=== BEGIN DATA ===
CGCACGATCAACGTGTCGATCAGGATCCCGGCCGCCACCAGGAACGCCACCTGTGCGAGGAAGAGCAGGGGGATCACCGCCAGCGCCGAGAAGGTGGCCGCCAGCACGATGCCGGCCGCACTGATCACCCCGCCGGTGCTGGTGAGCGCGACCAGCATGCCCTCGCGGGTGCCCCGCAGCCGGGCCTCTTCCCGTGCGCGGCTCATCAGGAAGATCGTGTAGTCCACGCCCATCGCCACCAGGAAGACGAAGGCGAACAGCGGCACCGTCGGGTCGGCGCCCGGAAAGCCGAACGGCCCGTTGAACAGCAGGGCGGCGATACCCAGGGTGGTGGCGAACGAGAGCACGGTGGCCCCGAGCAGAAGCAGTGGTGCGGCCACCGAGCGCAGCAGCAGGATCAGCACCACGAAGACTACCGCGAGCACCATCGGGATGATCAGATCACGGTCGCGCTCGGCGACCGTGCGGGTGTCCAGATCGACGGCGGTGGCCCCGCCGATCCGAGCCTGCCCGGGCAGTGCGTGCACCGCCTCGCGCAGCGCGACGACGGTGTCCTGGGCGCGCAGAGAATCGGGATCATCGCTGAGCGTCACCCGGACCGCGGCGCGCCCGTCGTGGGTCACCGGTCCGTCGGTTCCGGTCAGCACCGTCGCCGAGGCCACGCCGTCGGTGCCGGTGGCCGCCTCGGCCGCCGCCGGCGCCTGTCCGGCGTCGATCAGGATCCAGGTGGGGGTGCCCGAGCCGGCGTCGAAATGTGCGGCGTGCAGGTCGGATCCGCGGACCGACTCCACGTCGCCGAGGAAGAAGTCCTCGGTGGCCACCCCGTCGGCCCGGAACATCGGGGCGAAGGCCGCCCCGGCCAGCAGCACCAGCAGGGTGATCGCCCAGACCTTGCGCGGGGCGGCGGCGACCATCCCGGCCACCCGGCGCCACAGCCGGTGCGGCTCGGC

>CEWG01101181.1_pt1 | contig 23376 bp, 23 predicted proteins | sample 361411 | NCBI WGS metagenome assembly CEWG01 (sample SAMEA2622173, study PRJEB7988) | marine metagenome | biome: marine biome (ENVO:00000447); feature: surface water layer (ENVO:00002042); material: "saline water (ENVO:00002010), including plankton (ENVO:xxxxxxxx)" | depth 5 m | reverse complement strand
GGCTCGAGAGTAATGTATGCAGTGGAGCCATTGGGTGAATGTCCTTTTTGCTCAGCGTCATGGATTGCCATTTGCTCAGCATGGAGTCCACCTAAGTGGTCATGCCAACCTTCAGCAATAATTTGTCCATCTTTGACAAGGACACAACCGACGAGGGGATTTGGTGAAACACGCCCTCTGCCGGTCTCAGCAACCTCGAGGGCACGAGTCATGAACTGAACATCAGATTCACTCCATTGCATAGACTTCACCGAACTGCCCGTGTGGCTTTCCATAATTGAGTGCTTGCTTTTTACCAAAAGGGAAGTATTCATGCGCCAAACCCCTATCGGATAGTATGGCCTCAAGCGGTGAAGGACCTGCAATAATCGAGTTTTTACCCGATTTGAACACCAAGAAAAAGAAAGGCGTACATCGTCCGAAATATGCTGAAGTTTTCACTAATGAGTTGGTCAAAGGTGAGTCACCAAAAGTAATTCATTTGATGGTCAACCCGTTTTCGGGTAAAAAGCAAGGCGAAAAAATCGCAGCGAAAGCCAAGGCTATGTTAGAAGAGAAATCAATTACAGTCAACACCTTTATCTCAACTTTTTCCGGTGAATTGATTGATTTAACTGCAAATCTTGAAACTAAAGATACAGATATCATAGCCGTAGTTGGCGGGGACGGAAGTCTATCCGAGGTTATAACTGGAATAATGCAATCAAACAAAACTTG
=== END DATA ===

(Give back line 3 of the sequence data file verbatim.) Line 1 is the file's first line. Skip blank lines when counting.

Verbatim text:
GGCTCGAGAGTAATGTATGCAGTGGAGCCATTGGGTGAATGTCCTTTTTGCTCAGCGTCATGGATTGCCATTTGCTCAGCATGGAGTCCACCTAAGTGGTCATGCCAACCTTCAGCAATAATTTGTCCATCTTTGACAAGGACACAACCGACGAGGGGATTTGGTGAAACACGCCCTCTGCCGGTCTCAGCAACCTCGAGGGCACGAGTCATGAACTGAACATCAGATTCACTCCATTGCATAGACTTCACCGAACTGCCCGTGTGGCTTTCCATAATTGAGTGCTTGCTTTTTACCAAAAGGGAAGTATTCATGCGCCAAACCCCTATCGGATAGTATGGCCTCAAGCGGTGAAGGACCTGCAATAATCGAGTTTTTACCCGATTTGAACACCAAGAAAAAGAAAGGCGTACATCGTCCGAAATATGCTGAAGTTTTCACTAATGAGTTGGTCAAAGGTGAGTCACCAAAAGTAATTCATTTGATGGTCAACCCGTTTTCGGGTAAAAAGCAAGGCGAAAAAATCGCAGCGAAAGCCAAGGCTATGTTAGAAGAGAAATCAATTACAGTCAACACCTTTATCTCAACTTTTTCCGGTGAATTGATTGATTTAACTGCAAATCTTGAAACTAAAGATACAGATATCATAGCCGTAGTTGGCGGGGACGGAAGTCTATCCGAGGTTATAACTGGAATAATGCAATCAAACAAAACTTG